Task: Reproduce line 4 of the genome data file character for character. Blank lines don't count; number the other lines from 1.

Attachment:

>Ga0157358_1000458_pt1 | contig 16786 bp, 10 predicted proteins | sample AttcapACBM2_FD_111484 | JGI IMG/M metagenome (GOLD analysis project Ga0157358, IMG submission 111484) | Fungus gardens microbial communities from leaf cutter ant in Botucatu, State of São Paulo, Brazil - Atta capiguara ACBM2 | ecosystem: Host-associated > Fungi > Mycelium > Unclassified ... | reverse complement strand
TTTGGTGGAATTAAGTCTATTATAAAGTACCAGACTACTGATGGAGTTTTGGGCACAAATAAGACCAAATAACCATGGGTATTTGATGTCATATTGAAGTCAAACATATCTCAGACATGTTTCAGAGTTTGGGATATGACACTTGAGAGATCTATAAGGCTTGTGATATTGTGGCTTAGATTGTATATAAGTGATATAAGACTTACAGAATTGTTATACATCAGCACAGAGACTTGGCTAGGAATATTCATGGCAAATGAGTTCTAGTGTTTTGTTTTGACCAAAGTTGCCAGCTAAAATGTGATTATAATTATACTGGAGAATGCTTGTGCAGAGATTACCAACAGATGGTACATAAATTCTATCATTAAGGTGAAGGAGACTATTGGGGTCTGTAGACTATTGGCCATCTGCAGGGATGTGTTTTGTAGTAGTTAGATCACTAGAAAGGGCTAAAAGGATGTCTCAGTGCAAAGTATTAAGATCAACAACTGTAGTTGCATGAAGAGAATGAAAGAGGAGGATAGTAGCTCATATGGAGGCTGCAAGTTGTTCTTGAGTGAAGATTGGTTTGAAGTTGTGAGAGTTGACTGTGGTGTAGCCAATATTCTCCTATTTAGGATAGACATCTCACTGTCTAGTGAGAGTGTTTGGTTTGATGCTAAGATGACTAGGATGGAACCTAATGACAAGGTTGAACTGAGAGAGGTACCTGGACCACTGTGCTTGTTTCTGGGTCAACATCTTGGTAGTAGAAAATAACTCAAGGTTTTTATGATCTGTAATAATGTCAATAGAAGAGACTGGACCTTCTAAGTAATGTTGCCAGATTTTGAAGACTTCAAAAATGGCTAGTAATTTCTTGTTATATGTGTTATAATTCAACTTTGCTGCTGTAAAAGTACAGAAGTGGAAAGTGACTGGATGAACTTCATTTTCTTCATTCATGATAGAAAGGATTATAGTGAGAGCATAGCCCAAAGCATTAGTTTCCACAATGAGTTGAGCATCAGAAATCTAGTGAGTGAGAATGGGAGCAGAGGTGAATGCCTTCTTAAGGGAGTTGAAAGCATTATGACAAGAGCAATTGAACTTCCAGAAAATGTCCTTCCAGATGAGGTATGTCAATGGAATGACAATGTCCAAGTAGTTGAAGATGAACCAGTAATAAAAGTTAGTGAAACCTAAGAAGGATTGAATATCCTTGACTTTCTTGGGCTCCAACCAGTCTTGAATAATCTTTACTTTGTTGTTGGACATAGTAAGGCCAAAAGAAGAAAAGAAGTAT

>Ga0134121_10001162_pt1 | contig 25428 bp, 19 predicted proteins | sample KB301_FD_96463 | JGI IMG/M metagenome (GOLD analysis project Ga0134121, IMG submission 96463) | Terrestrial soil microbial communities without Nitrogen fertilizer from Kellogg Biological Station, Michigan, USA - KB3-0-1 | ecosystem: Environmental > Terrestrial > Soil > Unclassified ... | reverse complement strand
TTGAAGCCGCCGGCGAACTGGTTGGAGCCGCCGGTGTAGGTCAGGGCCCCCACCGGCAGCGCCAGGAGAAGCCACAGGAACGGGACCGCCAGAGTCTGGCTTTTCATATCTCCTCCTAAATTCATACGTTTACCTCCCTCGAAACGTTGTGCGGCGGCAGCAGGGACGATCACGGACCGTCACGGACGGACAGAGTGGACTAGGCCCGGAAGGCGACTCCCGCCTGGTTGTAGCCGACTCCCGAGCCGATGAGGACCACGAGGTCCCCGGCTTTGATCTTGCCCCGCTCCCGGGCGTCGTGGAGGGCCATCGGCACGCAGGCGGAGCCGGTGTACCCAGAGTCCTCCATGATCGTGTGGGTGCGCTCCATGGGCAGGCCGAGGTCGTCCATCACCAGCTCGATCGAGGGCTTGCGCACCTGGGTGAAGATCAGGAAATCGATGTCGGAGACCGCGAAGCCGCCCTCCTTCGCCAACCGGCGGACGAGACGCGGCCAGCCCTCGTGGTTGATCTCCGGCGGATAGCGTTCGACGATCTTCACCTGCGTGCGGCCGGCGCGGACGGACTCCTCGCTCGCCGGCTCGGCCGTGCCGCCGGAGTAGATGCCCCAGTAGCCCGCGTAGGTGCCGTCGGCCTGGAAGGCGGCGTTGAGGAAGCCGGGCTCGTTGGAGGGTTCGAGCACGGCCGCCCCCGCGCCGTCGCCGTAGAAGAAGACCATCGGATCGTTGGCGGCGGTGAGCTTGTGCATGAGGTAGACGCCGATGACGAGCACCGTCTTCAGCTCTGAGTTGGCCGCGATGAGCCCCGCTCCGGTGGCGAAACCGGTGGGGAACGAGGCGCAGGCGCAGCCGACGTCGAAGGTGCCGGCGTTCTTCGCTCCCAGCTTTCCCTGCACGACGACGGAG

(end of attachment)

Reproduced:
TTGAAGCCGCCGGCGAACTGGTTGGAGCCGCCGGTGTAGGTCAGGGCCCCCACCGGCAGCGCCAGGAGAAGCCACAGGAACGGGACCGCCAGAGTCTGGCTTTTCATATCTCCTCCTAAATTCATACGTTTACCTCCCTCGAAACGTTGTGCGGCGGCAGCAGGGACGATCACGGACCGTCACGGACGGACAGAGTGGACTAGGCCCGGAAGGCGACTCCCGCCTGGTTGTAGCCGACTCCCGAGCCGATGAGGACCACGAGGTCCCCGGCTTTGATCTTGCCCCGCTCCCGGGCGTCGTGGAGGGCCATCGGCACGCAGGCGGAGCCGGTGTACCCAGAGTCCTCCATGATCGTGTGGGTGCGCTCCATGGGCAGGCCGAGGTCGTCCATCACCAGCTCGATCGAGGGCTTGCGCACCTGGGTGAAGATCAGGAAATCGATGTCGGAGACCGCGAAGCCGCCCTCCTTCGCCAACCGGCGGACGAGACGCGGCCAGCCCTCGTGGTTGATCTCCGGCGGATAGCGTTCGACGATCTTCACCTGCGTGCGGCCGGCGCGGACGGACTCCTCGCTCGCCGGCTCGGCCGTGCCGCCGGAGTAGATGCCCCAGTAGCCCGCGTAGGTGCCGTCGGCCTGGAAGGCGGCGTTGAGGAAGCCGGGCTCGTTGGAGGGTTCGAGCACGGCCGCCCCCGCGCCGTCGCCGTAGAAGAAGACCATCGGATCGTTGGCGGCGGTGAGCTTGTGCATGAGGTAGACGCCGATGACGAGCACCGTCTTCAGCTCTGAGTTGGCCGCGATGAGCCCCGCTCCGGTGGCGAAACCGGTGGGGAACGAGGCGCAGGCGCAGCCGACGTCGAAGGTGCCGGCGTTCTTCGCTCCCAGCTTTCCCTGCACGACGACGGAG